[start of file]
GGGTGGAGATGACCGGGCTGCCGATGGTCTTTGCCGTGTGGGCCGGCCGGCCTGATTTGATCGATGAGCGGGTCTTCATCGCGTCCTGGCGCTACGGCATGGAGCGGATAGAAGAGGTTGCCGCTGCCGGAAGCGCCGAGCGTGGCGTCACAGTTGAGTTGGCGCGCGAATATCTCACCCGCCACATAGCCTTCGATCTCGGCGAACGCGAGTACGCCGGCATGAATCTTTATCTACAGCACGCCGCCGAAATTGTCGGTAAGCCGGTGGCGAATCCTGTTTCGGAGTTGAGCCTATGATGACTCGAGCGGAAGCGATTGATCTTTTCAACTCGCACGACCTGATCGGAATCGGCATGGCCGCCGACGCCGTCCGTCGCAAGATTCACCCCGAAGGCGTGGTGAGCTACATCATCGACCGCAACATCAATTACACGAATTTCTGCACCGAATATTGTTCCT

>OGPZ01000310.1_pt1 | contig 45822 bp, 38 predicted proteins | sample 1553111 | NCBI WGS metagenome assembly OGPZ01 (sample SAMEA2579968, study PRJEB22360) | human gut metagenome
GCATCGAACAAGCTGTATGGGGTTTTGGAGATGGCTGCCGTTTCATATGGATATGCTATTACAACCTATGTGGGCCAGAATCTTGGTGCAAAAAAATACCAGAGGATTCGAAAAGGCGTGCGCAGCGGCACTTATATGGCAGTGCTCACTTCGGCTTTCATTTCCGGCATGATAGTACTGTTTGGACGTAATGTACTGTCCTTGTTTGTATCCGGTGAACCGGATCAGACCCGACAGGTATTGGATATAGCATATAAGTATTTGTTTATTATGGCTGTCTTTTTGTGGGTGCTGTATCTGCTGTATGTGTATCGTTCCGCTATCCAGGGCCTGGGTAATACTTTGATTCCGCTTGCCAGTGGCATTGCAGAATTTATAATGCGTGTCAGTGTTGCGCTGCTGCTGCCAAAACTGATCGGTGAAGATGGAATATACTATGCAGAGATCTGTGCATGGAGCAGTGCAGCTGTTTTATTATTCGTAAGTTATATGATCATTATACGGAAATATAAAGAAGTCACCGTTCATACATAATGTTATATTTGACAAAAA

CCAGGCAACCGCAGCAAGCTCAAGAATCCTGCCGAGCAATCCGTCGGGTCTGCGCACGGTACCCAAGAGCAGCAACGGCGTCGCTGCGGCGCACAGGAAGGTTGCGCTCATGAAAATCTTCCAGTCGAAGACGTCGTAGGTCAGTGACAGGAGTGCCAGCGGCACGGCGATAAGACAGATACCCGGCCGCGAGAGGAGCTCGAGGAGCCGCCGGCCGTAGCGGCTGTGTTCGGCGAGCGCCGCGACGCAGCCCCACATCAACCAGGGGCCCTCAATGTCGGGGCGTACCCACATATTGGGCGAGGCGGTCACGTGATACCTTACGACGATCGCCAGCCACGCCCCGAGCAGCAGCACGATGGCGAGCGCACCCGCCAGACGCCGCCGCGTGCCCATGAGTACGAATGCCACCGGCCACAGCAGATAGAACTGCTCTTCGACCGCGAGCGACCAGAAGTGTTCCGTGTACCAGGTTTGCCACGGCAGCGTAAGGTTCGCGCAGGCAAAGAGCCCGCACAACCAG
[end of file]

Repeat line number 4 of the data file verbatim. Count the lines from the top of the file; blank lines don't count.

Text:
CCAGGCAACCGCAGCAAGCTCAAGAATCCTGCCGAGCAATCCGTCGGGTCTGCGCACGGTACCCAAGAGCAGCAACGGCGTCGCTGCGGCGCACAGGAAGGTTGCGCTCATGAAAATCTTCCAGTCGAAGACGTCGTAGGTCAGTGACAGGAGTGCCAGCGGCACGGCGATAAGACAGATACCCGGCCGCGAGAGGAGCTCGAGGAGCCGCCGGCCGTAGCGGCTGTGTTCGGCGAGCGCCGCGACGCAGCCCCACATCAACCAGGGGCCCTCAATGTCGGGGCGTACCCACATATTGGGCGAGGCGGTCACGTGATACCTTACGACGATCGCCAGCCACGCCCCGAGCAGCAGCACGATGGCGAGCGCACCCGCCAGACGCCGCCGCGTGCCCATGAGTACGAATGCCACCGGCCACAGCAGATAGAACTGCTCTTCGACCGCGAGCGACCAGAAGTGTTCCGTGTACCAGGTTTGCCACGGCAGCGTAAGGTTCGCGCAGGCAAAGAGCCCGCACAACCAG